I have generally associated Friday afternoon before a holiday weekend news dumps with the party of our current President, but Governor Hogan took advantage of the impending holiday weekend to announce he’s allowing 39 Senate and 45 House bills to become law without his signature. Hogan is vetoing just six bills at the end of this session, with two of them being crossfiled versions of a bill that would increase renewable energy mandates that will be featured on my monoblogue Accountability Project. In his veto letter for HB1106/SB921, Hogan conceded the idea was sound but that this measure took things too far when ratepayers are already shelling out a collective $104 million in compliance fees in 2014, the last year for which data was available.

The renewable portfolio standard wasn’t the only mAP bill Hogan vetoed – two other ones had to do with transportation and the fallout from Hogan’s decision to pull the plug on Baltimore’s Red Line. Back in April, Hogan vetoed the infamous Maryland Open Transportation Investment Decision Act of 2016 only to have General Assembly Democrats rise up and override him. The veto vote was the one I used for the HB1013 slot of the mAP.

Hogan also chastised General Assembly Democrats for their support of SB907, which would have mandated a $75 million annual payment toward a replacement for the Harry W. Nice Memorial Bridge, which carries U.S. 301 over the Potomac River between Maryland and Virginia. Hogan noted that this project is already in the pipeline, calling the legislation “absolutely unnecessary.” This will also be an mAP vote.

A third bill that I didn’t use as an mAP vote – but which also deals with transportation – was HB1010, which would have created the Maryland Transit Administration Oversight and Planning Board. Governor Hogan called it “a sophomoric attack on sound transportation policy,” noting also that the board would be stacked with members from the urban counties.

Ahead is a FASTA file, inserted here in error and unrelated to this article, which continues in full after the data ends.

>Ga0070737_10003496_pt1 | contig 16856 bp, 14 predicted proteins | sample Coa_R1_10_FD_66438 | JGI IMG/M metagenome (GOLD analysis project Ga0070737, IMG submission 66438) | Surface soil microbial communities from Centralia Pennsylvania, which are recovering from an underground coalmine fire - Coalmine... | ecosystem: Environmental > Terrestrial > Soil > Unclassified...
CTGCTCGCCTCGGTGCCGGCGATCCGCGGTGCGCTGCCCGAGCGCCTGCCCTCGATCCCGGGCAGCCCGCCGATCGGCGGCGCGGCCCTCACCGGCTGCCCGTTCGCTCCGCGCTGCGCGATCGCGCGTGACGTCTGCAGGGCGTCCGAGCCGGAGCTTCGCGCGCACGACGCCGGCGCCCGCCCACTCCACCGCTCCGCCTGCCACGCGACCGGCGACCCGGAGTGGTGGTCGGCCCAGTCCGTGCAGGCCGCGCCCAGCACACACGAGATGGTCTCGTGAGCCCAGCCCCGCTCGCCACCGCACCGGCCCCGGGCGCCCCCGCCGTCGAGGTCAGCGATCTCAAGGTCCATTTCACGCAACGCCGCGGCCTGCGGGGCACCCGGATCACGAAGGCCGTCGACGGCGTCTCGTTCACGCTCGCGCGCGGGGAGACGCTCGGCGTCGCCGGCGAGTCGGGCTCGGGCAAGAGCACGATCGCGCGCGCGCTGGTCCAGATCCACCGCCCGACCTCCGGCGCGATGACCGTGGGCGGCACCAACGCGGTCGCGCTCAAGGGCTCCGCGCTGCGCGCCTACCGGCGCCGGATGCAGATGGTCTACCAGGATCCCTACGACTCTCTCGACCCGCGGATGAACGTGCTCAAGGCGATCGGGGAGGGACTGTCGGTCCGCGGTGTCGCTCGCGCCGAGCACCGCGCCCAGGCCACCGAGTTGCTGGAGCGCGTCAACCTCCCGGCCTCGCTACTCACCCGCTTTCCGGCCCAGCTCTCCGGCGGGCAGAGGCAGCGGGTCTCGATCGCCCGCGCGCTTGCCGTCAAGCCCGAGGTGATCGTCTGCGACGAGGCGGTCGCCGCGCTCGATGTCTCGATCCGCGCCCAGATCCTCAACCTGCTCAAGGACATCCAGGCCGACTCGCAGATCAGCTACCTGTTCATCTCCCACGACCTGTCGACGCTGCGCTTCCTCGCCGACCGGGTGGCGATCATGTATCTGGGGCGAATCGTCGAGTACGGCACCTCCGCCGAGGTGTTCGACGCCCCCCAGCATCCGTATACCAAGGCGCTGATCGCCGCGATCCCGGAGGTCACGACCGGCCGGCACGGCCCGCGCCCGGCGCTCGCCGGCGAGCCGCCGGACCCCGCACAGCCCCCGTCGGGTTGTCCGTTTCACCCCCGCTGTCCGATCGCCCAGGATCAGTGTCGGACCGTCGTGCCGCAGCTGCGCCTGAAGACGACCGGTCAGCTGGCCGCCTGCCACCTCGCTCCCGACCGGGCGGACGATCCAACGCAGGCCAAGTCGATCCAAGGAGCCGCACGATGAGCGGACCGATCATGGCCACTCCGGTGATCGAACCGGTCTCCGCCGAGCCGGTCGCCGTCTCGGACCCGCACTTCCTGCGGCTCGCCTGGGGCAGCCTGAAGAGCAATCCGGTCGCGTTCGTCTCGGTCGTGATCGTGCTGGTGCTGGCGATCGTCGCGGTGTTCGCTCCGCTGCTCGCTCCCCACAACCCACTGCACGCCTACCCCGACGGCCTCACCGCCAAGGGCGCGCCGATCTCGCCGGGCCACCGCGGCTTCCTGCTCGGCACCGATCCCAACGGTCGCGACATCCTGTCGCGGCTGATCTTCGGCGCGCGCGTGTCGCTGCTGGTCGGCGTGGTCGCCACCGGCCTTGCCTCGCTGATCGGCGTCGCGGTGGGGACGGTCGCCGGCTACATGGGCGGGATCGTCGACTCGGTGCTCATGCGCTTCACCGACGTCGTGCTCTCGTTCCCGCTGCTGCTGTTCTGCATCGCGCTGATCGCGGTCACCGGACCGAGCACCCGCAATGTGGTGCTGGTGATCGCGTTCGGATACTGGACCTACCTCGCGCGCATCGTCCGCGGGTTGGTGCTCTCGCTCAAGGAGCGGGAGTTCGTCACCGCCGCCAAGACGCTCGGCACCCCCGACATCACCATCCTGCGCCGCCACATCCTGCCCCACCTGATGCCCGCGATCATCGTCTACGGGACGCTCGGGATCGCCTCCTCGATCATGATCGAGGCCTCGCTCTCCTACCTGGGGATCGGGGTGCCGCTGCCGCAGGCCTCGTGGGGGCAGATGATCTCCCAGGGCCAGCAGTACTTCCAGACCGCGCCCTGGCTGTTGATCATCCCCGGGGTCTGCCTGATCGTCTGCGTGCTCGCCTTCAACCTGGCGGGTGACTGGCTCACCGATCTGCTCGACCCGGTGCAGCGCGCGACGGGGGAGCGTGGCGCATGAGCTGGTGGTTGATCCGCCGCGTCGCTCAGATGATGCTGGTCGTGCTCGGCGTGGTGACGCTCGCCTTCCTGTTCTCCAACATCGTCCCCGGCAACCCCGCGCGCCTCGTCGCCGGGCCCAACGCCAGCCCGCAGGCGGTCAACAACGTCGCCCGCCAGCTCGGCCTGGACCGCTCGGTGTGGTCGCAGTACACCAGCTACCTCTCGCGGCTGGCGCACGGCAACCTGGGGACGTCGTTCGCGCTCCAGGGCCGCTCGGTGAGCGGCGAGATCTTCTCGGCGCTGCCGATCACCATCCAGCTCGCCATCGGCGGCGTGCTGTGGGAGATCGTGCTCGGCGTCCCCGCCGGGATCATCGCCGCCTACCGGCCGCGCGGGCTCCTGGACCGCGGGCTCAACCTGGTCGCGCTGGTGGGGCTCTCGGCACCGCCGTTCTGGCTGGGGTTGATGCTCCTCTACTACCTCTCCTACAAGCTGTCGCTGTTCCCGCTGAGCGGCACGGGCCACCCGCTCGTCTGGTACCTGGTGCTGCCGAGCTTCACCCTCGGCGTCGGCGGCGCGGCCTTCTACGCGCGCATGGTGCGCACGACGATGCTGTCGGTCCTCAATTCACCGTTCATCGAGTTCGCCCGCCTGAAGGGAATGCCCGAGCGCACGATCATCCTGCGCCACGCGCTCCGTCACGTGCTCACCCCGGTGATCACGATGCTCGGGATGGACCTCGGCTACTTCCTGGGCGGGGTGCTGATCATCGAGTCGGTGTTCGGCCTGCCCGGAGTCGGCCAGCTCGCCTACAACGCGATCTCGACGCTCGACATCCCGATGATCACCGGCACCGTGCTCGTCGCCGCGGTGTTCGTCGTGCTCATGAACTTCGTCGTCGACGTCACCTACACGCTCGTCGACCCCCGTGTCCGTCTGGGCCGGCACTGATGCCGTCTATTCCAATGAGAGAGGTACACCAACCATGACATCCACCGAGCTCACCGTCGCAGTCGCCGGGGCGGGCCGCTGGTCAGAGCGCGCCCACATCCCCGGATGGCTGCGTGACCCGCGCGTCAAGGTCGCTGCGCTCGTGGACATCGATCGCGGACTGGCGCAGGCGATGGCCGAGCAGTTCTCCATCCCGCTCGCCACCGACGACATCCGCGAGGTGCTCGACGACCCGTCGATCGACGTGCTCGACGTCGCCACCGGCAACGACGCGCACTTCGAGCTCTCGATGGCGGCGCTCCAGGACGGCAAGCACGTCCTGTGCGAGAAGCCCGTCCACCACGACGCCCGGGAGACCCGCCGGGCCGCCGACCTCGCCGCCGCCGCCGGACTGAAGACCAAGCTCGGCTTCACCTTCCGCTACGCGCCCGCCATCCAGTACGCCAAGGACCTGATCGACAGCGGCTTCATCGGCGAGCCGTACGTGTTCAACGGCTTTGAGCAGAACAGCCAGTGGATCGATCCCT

The other two bills Hogan vetoed were comparatively minor. One dealt with a proposed mixed-use project at Morgan State University in Baltimore, while the other claimed the proposed Maryland Education Development Collaborative ran afoul of the state constitution by placing General Assembly members in a position where they would be doing executive functions.

I’m sure some part of the equation whether Hogan vetoed the bills or not had to do with the likelihood of a veto being sustained, so here are the margins of passage for each of these bills:

  • HB1106: House 92-46, Senate 32-14. Override possible by 11 votes in House, 5 in the Senate.
  • SB921: Senate 31-14, House 91-48. Override possible by 5 votes in Senate, 9 in House.
  • SB907: Senate 33-12, House 90-50. Override possible by 7 votes in Senate, 7 in House.
  • HB1010: House 87-51, Senate 28-19. Override possible by 6 votes in House, but Senate can uphold veto if all 19 maintain their votes.
  • SB540 (Morgan State): Senate 41-0, House 113-22. Override likely: Senate would need to find 19 votes and House 35.
  • SB910 (MEDC) passed without objection in both houses, but will likely have GOP support for a veto. If so, they need 5 Senate Democrats or 7 House Democrats to join them.

Given those results, I’m quite disappointed Hogan didn’t veto more bills. Not only does it put Democrats on record opposing a popular centrist governor, but it also slows down the General Assembly and hopefully makes the more centrist members of the majority rethink their support of bad legislation. It was pointed out to me recently that Hogan won 71 legislative districts but only 50 Republicans were elected to the House – thus, in theory the GOP can get a majority for the first time in generations in 2018. Dream big. (Sometime I should look into this claim.)

One other issue with this is that Hogan’s slow veto deliberations removed any opportunity to petition the most egregious legislation to referendum. However, I say this knowing that we aren’t taking advantage when opportunity knocks – I honestly believe felon voting should have been petitioned to referendum (as an act this year thanks to the veto override vote, it could have.)  Let’s see if 80 percent really oppose it.

So it will turn out that the vast majority of bills on my mAP – all of which I opposed for the floor vote – will become law anyway. I think we’re reaching way too far across the aisle in this state considering how little we get in return, so in my view Hogan should have really played hardball. At some point a number of these bills are going to bite us, but now we won’t even get the luxury of a repreieve for a few months. Thanks, Larry.

Fixing the folly of food for fuel?

May 24, 2016 · Posted in Business and industry, Marita Noon, National politics, Politics, Radical Green · Comments Off 

Commentary by Marita Noon

(Editor’s note: since Marita was “not in love with” the original title and encouraged those who run her work to rename this piece, I changed it to what you see above.)